VIERA, Fla., Feb. 15 -- There was a blue sky. There was an unfiltered sun. There were palm trees beyond the outfield wall, and quiet everywhere in the empty stadium. And there was a baseball in the air, its lazy arc ending in a leather glove that was attached to the end of a muscular arm, which belonged to a baseball player, who was wearing a gray athletic T-shirt that read: "Property of the Washington Nationals."
That bit of visual evidence, witnessed by a handful of pasty-legged recent arrivals from the north, confirmed what had long been suspected but had yet to be proven: that there are indeed players involved in this whole baseball-returns-to-Washington story.
Washington Nationals Manager Frank Robinson strolls from the clubhouse to the field to meet with the media.
(Jonathan Newton -- The Washington Post)
For nearly five months, ever since Major League Baseball announced the Montreal Expos would be relocated to the District this season, the Nationals, at least as viewed locally, had been a team in concept only -- made up, as best anyone could ascertain, of a business staff, a front office staff, a couple of trailers, a logo, a roster of "players." But no faces or voices or stories to tell.
That all changed Tuesday, as the Nationals opened their first spring training camp on a glorious Florida morning. On the day pitchers and catchers reported to camp, players entered the home clubhouse at Space Coast Stadium with huge duffel bags slung over their shoulders (many of them emblazoned with the old Expos logo) and greeted each other with handshakes and hugs.
They pondered the new décor, fingered the new spring uniform tops hanging in their lockers -- bright red with an interlocking "DC" on the chest -- then donned workout clothes and took to the field in twos and threes to have a catch.
"You walk in here and see all that bright red," said catcher Brian Schneider, "it puts a smile on your face. You know things are for real now."
For the 29 other teams in baseball, reporting day is one of mindless formalities. All players are really required to do is show up and have their name checked off a list; often, teams are satisfied with a phone call saying, "I'm around."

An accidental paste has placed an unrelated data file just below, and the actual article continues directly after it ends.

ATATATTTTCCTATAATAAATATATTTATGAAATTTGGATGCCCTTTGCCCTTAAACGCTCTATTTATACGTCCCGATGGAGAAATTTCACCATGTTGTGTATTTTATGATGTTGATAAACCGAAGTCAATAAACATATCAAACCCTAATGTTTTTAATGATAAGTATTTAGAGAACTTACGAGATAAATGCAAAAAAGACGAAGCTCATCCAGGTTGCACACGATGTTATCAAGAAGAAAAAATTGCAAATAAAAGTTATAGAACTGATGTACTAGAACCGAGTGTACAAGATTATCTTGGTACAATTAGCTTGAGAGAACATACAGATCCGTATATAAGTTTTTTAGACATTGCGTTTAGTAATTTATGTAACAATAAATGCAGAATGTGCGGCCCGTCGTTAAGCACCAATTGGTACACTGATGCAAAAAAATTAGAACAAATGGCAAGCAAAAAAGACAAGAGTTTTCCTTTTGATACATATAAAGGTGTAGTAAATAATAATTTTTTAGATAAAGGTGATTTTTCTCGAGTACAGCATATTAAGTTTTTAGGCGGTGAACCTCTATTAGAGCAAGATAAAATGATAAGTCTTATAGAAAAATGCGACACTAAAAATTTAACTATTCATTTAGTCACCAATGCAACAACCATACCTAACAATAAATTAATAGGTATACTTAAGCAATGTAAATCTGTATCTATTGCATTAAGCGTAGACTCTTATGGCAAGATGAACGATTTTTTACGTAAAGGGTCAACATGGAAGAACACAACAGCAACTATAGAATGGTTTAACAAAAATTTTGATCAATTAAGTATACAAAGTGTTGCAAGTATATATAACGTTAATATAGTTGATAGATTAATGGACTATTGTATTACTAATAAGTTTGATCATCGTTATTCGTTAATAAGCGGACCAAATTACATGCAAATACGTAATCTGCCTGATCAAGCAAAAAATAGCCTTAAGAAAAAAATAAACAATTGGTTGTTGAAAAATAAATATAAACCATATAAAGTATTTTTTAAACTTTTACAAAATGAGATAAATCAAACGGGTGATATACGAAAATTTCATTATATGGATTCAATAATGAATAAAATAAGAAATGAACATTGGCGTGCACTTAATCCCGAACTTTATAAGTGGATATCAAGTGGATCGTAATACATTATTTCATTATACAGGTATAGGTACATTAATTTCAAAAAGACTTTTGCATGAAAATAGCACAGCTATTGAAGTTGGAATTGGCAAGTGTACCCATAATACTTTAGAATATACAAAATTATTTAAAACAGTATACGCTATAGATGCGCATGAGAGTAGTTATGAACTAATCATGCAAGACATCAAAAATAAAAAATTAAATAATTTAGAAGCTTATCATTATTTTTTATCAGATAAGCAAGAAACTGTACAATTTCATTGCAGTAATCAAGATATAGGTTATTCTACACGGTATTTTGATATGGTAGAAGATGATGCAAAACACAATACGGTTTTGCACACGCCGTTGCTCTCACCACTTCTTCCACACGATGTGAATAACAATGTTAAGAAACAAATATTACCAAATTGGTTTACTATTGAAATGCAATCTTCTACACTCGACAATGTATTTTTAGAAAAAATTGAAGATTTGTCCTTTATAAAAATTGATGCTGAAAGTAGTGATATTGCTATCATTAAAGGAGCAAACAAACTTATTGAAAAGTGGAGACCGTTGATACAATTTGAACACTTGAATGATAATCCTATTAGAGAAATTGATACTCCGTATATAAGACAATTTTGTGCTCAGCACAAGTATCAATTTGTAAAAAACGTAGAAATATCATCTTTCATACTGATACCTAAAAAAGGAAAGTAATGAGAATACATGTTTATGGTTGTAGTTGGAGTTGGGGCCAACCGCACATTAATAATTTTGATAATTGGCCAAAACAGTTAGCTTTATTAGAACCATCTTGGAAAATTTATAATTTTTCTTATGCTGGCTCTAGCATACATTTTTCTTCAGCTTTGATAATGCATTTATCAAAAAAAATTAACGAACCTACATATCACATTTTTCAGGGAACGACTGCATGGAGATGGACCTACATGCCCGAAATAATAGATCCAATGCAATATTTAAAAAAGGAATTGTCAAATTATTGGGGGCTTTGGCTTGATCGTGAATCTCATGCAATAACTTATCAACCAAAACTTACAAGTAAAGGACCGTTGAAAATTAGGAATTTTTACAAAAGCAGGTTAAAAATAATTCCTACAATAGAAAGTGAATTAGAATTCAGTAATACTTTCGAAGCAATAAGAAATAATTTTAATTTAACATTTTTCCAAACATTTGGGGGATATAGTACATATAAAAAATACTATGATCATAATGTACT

But for the Nationals, reporting day carried an air of import. As of Tuesday, baseball's return to the District after a 34-year absence has a focal point, a headquarters, a collective face. The team will not work out formally until Thursday, will not play an exhibition game until March 2 and will not open their inaugural season until April 4. But no more does Washington have to worry that its dream will end tragically before any real players get on the field.
"It's like, wow, this is really going to happen," said veteran pitcher Seth Greisinger, a McLean native who now lives in Arlington and is trying to win a spot on the Nationals' roster. "Everyone up [in the D.C. area] thought [the deal] was going to break down. That's what D.C. was always known for. Everybody I know back home has already bought their tickets."
Tuesday was so laid-back, Manager Frank Robinson didn't even bother putting on his uniform, strolling through the clubhouse in street clothes. Players did nothing more strenuous than play a little catch. Later, at their lockers, they chatted with each other, opened stacks of mail, answered questions from a curious media pack that outnumbered them perhaps two to one.
"It's weird," said relief pitcher Chad Cordero. "Everything is different. The colors are different. The uniforms are different. You guys [in the media] are different. I'm sure we'll get used to it. But for now, it's just weird."
Over the next six weeks or so, as they await Opening Day, Washington baseball fans will come to know the principal cast of characters as the Nationals' story plays out under the Florida sun:
Robinson, the former Hall of Fame outfielder and now the crusty old manager who has no patience for bad questions or missed cutoff men.
"Hollywood" Jim Bowden, the boyish general manager with the back-slapping personality of a talk-show host and the reputation for outlandish trades and outlandish candor.